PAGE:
I very much like your suggestion to use the wall pocket framing for the ladder supports. I was uneasy about screwing anything into the area around the windows due to the potential for causing leaks but wasn’t aware of any other options. This will certainly be a much better option! I’m just a little worried my ladder placement may be too far to the left to “hit” that board.

Due to the cargo door, freshwater inlet door and license plate locations, where I’ve placed it is the only area that avoids conflict with them. I gave brief consideration to moving the spare tire to the left but due to its weight, I thought it might mess up the balance of the trailer. Also, there isn’t much space available on the right side anyway.
Hi Karen,

Wow, thank you for your kind words. I'm humbled. We have a really great group of camper folks here on Sunline club from all different backgrounds, and they are glad to help as we can. Our cyber campfire burns bright! You can now join in to help others from your experience.

Bellow are some things to help clear up some confusion maybe, and to help give you some options. Lets take the easy one first.

The spare tire, the 2000 T-2553 trailer frame has no issue on the back of the camper I am aware of. If it will help your ladder mount, you can slide the spare tire to the left or right without frame concern or that you will shift the balance of the camper.

That said, wow, you do have many obstacles to overcome on the back wall. The fresh tank fill, the fresh tank drain, the rear cargo hole door, the spare tire and the stop/turn lights are all contending for the same wall with your ladder. Your last pic really helped us see what you are up against.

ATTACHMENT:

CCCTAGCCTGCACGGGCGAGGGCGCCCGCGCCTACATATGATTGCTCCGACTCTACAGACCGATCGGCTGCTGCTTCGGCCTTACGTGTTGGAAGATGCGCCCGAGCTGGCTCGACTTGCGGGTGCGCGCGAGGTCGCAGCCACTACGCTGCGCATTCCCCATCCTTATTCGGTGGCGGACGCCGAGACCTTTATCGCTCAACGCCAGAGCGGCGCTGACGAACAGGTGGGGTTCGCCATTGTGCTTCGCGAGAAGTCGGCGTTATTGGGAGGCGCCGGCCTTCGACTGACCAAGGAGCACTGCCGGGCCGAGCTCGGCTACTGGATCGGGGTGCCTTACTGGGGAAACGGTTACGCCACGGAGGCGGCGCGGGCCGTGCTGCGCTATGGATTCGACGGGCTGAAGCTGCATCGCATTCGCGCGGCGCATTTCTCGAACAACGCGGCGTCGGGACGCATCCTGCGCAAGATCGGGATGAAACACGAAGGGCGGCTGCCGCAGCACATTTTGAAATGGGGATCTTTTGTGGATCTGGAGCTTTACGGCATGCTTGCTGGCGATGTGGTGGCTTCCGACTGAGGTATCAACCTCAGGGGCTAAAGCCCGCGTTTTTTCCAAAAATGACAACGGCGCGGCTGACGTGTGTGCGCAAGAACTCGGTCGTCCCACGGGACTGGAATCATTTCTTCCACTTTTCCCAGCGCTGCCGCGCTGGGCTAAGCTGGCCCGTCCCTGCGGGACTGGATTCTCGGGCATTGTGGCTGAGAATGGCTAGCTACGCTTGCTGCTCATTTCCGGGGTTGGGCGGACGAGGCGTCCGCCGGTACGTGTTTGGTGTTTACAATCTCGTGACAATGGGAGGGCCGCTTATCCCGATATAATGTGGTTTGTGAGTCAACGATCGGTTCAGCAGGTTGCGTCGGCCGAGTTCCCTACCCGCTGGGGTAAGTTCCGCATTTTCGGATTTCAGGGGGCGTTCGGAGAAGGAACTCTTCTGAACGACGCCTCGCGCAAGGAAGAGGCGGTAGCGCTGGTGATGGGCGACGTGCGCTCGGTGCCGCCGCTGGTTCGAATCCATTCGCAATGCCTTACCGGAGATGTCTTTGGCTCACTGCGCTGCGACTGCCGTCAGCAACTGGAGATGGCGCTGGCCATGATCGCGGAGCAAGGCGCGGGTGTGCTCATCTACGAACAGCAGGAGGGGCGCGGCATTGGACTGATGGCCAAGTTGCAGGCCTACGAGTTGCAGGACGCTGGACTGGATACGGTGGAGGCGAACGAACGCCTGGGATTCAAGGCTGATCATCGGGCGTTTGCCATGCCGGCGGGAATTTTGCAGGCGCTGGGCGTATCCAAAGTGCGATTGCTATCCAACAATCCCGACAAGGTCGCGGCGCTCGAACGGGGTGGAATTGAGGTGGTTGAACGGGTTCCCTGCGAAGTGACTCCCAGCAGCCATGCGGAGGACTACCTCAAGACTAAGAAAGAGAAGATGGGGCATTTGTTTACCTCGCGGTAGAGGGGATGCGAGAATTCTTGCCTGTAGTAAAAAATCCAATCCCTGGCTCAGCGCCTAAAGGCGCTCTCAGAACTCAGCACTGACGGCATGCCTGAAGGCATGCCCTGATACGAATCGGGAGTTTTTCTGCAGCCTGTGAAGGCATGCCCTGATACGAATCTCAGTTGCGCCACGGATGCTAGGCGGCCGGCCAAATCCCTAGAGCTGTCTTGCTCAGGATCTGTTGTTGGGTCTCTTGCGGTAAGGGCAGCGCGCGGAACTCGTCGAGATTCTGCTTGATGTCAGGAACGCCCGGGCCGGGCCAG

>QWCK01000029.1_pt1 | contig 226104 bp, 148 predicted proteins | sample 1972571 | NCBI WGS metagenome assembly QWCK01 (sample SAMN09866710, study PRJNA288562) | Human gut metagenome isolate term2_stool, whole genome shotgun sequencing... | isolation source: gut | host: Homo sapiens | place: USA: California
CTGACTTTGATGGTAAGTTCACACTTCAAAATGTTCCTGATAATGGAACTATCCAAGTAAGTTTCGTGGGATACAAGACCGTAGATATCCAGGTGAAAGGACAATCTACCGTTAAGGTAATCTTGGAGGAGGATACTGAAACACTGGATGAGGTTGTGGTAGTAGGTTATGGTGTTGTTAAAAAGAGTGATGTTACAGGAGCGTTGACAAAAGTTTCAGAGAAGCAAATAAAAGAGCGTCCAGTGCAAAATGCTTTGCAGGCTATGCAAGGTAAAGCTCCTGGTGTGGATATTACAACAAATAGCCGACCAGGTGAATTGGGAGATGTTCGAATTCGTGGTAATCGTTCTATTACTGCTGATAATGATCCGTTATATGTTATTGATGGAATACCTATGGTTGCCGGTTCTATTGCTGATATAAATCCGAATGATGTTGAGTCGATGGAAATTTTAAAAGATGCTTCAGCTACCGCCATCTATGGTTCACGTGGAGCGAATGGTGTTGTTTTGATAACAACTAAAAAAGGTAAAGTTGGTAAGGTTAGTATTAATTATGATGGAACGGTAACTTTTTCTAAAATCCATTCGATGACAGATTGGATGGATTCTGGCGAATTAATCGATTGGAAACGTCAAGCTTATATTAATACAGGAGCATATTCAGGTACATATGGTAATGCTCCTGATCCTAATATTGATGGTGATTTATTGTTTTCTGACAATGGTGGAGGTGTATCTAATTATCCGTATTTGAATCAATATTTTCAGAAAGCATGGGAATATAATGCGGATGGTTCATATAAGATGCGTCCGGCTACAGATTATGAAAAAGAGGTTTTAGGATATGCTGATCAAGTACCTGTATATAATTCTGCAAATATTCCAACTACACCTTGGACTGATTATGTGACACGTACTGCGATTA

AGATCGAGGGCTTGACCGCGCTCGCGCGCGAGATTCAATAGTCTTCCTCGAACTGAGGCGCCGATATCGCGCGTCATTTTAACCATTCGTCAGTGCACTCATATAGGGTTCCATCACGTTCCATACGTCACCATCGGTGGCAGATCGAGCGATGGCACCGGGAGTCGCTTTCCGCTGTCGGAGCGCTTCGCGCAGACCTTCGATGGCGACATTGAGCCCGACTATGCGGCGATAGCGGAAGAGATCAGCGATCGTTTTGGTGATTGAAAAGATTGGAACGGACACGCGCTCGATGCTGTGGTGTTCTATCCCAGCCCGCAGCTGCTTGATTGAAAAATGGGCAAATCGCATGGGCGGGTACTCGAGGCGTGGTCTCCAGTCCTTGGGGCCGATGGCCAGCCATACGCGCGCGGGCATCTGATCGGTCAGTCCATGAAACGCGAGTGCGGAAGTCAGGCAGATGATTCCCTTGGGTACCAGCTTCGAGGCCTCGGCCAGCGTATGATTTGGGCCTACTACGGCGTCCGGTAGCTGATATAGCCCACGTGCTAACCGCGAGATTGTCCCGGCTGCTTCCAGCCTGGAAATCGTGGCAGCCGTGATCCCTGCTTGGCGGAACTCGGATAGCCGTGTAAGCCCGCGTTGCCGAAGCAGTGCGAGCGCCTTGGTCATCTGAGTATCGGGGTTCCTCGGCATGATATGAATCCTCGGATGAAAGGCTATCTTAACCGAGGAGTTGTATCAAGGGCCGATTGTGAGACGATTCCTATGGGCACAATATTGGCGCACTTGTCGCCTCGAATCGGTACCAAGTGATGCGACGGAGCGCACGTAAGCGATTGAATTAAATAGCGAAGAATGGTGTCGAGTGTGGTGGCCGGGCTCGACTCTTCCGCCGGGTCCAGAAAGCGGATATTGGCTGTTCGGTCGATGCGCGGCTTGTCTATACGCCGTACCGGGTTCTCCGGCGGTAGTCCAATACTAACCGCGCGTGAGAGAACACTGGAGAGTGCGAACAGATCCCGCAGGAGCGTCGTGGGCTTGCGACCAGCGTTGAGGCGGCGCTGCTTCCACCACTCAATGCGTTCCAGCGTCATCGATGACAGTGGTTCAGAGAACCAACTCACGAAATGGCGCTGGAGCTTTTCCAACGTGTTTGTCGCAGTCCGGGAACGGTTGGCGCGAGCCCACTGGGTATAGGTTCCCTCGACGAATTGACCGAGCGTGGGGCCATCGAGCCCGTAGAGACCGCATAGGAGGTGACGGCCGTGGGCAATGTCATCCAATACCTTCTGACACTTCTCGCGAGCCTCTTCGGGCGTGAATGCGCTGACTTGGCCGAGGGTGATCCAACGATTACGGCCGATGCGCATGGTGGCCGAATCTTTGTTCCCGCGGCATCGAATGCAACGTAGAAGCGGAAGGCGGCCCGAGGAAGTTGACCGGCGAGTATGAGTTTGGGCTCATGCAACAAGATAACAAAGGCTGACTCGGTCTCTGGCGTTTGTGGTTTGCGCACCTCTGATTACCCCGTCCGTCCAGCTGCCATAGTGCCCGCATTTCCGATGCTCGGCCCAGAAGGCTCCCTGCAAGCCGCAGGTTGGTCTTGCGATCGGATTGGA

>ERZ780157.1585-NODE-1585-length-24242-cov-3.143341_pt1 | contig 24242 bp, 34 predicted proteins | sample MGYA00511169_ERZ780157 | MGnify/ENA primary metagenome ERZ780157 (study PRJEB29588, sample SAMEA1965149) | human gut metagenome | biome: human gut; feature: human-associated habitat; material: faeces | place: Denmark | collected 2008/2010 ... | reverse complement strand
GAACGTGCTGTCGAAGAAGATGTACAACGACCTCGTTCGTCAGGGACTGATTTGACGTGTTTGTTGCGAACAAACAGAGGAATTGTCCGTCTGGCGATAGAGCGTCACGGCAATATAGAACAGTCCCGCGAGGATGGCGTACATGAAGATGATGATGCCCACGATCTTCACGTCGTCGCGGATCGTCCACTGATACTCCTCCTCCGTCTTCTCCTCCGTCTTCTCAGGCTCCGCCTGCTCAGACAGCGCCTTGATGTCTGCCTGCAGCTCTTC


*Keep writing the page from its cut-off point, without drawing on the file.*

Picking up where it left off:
This pic of yours, I can see how tall the spare tire is to the rear stop lights. See the decal area. The tire goes above the rear center area decal. That means the spare tire will not fit under the right or left stop light. Plus on the left there is a license plate to contend with.


I took your pic and drew on it so we can talk to it. Your original location may be the best option to avoid everything you have to contend with. But, I went out on a limb and created a suggestion, you will have to see if it actually will work though. The dotted lines are cross members I will talk to below.


The spare tire is a problem to contend with in any location on the rear wall. Right now, to get into the cargo hole, you have to pull the pin and tip the tire down to get in the cargo area. It works. The thought is, can you slide the tire mount on the bumper over to the left, but not to block the licence plate? I'm not sure it will work, but maybe a mock up dry run may help prove it can or won't work. With the tire more to the left, then you have to contend with the tire when adding fresh water, but maybe easier then the cargo hole. If that works, then maybe the ladder will fit at the right side of the window? Again you will need to decide, just throwing out ideas here, which may or may not work.

From a mounting to the camper standpoint, the anchor points would be in the same left to right cross members regardless of where you mount the ladder. By your response above, maybe I did not explain it well enough. I'll show now with pics.

See the dotted red lines on the wall wood cross members (see pic below) they all span the full width of the camper. One at the top of the rear wall, the other at the bottom of the rear wall. That cross member is 1" tall vertically. You would need to feel to find the edge and then go up 1/2" from the edge and be in the middle of it. The bottom wall cross member is screwed to the floor joists behind it. I may have not explained it well enough that the siding is only supported by the 1" bottom cross member, as that cross member is then screwed to the floor joist. But, both cross members, the top and the bottom, are full width of the camper, so you can mount anywhere along those cross members.